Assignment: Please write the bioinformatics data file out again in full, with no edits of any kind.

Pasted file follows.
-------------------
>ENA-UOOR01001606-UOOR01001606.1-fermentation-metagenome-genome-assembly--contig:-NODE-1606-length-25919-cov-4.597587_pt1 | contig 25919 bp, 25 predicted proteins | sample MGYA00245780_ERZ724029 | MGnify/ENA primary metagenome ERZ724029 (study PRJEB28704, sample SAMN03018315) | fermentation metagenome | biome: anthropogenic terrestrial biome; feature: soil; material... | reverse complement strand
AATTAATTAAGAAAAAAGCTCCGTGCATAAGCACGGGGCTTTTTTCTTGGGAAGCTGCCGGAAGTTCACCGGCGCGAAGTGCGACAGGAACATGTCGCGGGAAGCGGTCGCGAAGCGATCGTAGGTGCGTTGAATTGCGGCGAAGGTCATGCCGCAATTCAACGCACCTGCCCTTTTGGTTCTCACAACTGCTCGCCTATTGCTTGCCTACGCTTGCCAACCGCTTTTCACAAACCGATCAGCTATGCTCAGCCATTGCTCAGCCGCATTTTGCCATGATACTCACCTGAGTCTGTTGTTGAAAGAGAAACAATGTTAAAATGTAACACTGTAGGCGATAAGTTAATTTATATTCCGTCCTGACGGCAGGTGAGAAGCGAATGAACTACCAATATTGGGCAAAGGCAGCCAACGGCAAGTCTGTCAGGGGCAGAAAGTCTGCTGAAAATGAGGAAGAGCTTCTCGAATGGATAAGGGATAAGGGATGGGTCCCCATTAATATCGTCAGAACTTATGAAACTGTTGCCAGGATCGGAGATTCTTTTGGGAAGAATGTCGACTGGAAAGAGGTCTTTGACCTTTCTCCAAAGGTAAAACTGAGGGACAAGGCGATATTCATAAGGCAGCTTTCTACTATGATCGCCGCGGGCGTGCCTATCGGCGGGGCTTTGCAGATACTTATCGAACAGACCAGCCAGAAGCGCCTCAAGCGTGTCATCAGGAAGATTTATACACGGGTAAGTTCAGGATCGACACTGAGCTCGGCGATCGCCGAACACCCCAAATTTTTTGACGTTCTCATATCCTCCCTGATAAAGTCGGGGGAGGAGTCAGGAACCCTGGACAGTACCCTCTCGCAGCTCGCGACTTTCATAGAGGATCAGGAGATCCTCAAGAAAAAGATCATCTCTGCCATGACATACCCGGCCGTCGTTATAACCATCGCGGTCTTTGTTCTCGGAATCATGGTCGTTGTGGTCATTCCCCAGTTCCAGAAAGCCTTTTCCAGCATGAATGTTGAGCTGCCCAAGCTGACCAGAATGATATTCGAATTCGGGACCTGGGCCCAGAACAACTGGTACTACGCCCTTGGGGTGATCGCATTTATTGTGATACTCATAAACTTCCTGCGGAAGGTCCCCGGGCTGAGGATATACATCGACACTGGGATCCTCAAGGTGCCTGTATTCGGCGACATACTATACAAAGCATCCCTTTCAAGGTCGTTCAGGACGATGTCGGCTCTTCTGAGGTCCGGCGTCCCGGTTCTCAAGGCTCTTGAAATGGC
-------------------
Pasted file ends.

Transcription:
>ENA-UOOR01001606-UOOR01001606.1-fermentation-metagenome-genome-assembly--contig:-NODE-1606-length-25919-cov-4.597587_pt1 | contig 25919 bp, 25 predicted proteins | sample MGYA00245780_ERZ724029 | MGnify/ENA primary metagenome ERZ724029 (study PRJEB28704, sample SAMN03018315) | fermentation metagenome | biome: anthropogenic terrestrial biome; feature: soil; material... | reverse complement strand
AATTAATTAAGAAAAAAGCTCCGTGCATAAGCACGGGGCTTTTTTCTTGGGAAGCTGCCGGAAGTTCACCGGCGCGAAGTGCGACAGGAACATGTCGCGGGAAGCGGTCGCGAAGCGATCGTAGGTGCGTTGAATTGCGGCGAAGGTCATGCCGCAATTCAACGCACCTGCCCTTTTGGTTCTCACAACTGCTCGCCTATTGCTTGCCTACGCTTGCCAACCGCTTTTCACAAACCGATCAGCTATGCTCAGCCATTGCTCAGCCGCATTTTGCCATGATACTCACCTGAGTCTGTTGTTGAAAGAGAAACAATGTTAAAATGTAACACTGTAGGCGATAAGTTAATTTATATTCCGTCCTGACGGCAGGTGAGAAGCGAATGAACTACCAATATTGGGCAAAGGCAGCCAACGGCAAGTCTGTCAGGGGCAGAAAGTCTGCTGAAAATGAGGAAGAGCTTCTCGAATGGATAAGGGATAAGGGATGGGTCCCCATTAATATCGTCAGAACTTATGAAACTGTTGCCAGGATCGGAGATTCTTTTGGGAAGAATGTCGACTGGAAAGAGGTCTTTGACCTTTCTCCAAAGGTAAAACTGAGGGACAAGGCGATATTCATAAGGCAGCTTTCTACTATGATCGCCGCGGGCGTGCCTATCGGCGGGGCTTTGCAGATACTTATCGAACAGACCAGCCAGAAGCGCCTCAAGCGTGTCATCAGGAAGATTTATACACGGGTAAGTTCAGGATCGACACTGAGCTCGGCGATCGCCGAACACCCCAAATTTTTTGACGTTCTCATATCCTCCCTGATAAAGTCGGGGGAGGAGTCAGGAACCCTGGACAGTACCCTCTCGCAGCTCGCGACTTTCATAGAGGATCAGGAGATCCTCAAGAAAAAGATCATCTCTGCCATGACATACCCGGCCGTCGTTATAACCATCGCGGTCTTTGTTCTCGGAATCATGGTCGTTGTGGTCATTCCCCAGTTCCAGAAAGCCTTTTCCAGCATGAATGTTGAGCTGCCCAAGCTGACCAGAATGATATTCGAATTCGGGACCTGGGCCCAGAACAACTGGTACTACGCCCTTGGGGTGATCGCATTTATTGTGATACTCATAAACTTCCTGCGGAAGGTCCCCGGGCTGAGGATATACATCGACACTGGGATCCTCAAGGTGCCTGTATTCGGCGACATACTATACAAAGCATCCCTTTCAAGGTCGTTCAGGACGATGTCGGCTCTTCTGAGGTCCGGCGTCCCGGTTCTCAAGGCTCTTGAAATGGC